The Music of Gershwin – Royal Philharmonic Orchestra/José Serebrier with Shelly Berg Trio [Rhapsody in Blue … An American in Paris]

Gershwin
Girl Crazy – Overture [orch. Don Rose]
Lullaby [orch. José Serebrier]
Three Preludes [orch. Serebrier]
Rhapsody in Blue [orch. Ferde Grofé, with interpolations from Shelly Berg Trio]
Variations on ‘I Got Rhythm’ [with interpolations from Shelly Berg Trio]
An American in Paris

Shelly Berg (piano) with Chuck Berghofer (bass) & Ralph Salmins (drums)

Royal Philharmonic Orchestra
José Serebrier


Reviewed by: Colin Anderson

Reviewed: 30 September, 2011
Venue: Cadogan Hall, London

José SerebrierThis mostly excellent concert opened with the Overture to Girl Crazy in an enthusiastic, foot-tapping performance, establishing from the off José Serebrier’s stylish credentials with George Gershwin’s music – one showstopper followed another, the Royal Philharmonic sounded sumptuous and Cadogan Hall’s acoustic seemed ideal in focus and immediacy. Serebrier’s orchestrations of Lullaby and the Three Preludes proved very successful. Lullaby carried with it the free spirit of a calypso, the original string quartet filled out to full strings and winds, including three saxophones that added a cool nostalgia to Gershwin’s haunting expressiveness. Beguilingly played, the RPO winds especially characterful, this is a new version to hear again. So too Serebrier’s scoring of the piano Preludes, respectively suggesting a buzzing city, a gentle bluesy nocturne and, finally, Chaplinesque capers on the sidewalk.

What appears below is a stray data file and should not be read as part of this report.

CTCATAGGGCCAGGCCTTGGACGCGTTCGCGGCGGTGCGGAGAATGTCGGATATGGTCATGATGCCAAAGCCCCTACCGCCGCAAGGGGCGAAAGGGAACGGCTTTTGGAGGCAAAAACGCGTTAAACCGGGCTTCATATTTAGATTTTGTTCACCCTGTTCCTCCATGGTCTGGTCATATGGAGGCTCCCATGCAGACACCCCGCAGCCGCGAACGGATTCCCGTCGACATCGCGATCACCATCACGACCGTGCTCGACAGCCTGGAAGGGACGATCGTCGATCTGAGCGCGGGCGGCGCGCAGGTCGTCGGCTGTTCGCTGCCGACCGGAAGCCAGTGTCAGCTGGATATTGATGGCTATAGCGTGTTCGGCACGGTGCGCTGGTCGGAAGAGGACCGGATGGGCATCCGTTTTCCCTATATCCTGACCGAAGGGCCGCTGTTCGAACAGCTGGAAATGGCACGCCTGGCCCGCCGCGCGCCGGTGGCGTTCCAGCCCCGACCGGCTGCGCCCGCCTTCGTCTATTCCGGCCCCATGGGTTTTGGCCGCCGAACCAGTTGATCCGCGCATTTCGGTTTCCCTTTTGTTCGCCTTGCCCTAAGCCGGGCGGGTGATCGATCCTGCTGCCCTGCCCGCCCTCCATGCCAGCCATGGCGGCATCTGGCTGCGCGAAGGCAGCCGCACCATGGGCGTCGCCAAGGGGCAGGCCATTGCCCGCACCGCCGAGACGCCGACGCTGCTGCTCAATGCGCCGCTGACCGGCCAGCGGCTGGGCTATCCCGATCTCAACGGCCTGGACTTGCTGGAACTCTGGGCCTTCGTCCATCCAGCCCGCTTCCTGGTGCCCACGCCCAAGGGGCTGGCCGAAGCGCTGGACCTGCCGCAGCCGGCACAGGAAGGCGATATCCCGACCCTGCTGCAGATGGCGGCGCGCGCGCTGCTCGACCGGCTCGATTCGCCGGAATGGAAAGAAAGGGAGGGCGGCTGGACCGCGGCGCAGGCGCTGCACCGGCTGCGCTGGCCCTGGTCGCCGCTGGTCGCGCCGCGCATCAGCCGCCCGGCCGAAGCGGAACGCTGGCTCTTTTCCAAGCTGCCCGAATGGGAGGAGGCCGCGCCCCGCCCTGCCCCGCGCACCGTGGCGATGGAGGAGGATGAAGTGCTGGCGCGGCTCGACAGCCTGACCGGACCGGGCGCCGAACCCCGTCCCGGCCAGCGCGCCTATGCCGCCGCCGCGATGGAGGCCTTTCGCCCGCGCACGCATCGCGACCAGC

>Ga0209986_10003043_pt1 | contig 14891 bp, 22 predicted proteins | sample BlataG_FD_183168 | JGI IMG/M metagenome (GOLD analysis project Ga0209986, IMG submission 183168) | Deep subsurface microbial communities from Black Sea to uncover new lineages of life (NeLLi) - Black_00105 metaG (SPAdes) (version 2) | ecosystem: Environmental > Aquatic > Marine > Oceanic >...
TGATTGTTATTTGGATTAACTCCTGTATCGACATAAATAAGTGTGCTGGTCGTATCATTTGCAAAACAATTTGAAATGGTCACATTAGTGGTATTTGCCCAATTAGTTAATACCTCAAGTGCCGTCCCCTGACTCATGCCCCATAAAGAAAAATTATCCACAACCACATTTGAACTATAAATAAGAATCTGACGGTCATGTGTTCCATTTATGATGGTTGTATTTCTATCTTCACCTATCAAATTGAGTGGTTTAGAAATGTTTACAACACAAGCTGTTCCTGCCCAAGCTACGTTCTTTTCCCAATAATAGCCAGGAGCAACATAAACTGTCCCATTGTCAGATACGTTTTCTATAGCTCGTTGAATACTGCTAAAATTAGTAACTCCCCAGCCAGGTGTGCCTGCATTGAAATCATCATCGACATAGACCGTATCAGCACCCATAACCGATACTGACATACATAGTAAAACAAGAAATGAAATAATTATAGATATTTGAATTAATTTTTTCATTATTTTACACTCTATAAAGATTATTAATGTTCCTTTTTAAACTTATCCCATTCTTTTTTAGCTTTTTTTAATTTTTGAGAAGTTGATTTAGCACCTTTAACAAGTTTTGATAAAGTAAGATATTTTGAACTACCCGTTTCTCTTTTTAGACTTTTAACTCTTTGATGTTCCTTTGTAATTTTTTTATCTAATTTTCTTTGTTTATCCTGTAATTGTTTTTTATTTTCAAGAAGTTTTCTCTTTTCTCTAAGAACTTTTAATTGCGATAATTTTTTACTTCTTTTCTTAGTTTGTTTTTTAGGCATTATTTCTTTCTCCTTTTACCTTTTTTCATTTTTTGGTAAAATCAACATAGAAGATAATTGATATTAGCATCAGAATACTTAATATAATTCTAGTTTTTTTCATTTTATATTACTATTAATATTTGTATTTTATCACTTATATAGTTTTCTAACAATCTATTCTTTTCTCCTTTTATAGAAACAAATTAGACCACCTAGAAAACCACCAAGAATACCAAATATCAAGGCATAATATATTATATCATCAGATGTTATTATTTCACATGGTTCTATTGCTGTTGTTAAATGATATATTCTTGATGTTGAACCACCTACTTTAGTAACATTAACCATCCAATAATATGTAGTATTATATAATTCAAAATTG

The opening of Rhapsody in Blue could not have been bettered, Michael Whight’s skyscraper of a clarinet solo trilling and sliding the Manhattan skyline into view. Back in 1924 there wasn’t anything quite like Rhapsody in Blue. Ferde Grofé’s subsequent scoring for symphony orchestra doesn’t recapture his innovative jazz instrumentation for Paul Whiteman’s Orchestra, but it’s the ‘symphony’ version that is usually played. On this occasion tempos were a little too deliberate and Shelly Berg was a brittle and approximate pianist at times. Disconcertingly and unconvincingly he and his cohorts broke the music’s flow with several improvisation-like interludes. As soloist Berg was more convincing in the ‘I Got Rhythm’ Variations (using the famous song from Girl Crazy), he and Serebrier really inside one of Gershwin’s most-personal pieces, yet this masterpiece was once again intruded upon by the trio and the work’s concision was lost. Had the Shelly Berg Trio played a separate set of Gershwin standards, then that might have been quite something.

The genuine article concluded the concert, the always-fresh An American in Paris, given a corking, polished and indivisible performance under Serebrier’s baton. Perfectly paced, the opening pages were ideally jaunty and carefree, the American visitor delighted to be exploring Parisian boulevards, the music signifying day then night, from joie de vivre to smoochy seduction (those saxophones again). Forget Springtime in Paris, this was Swingtime in Paris. Rabbits, hats: Serebrier had both!

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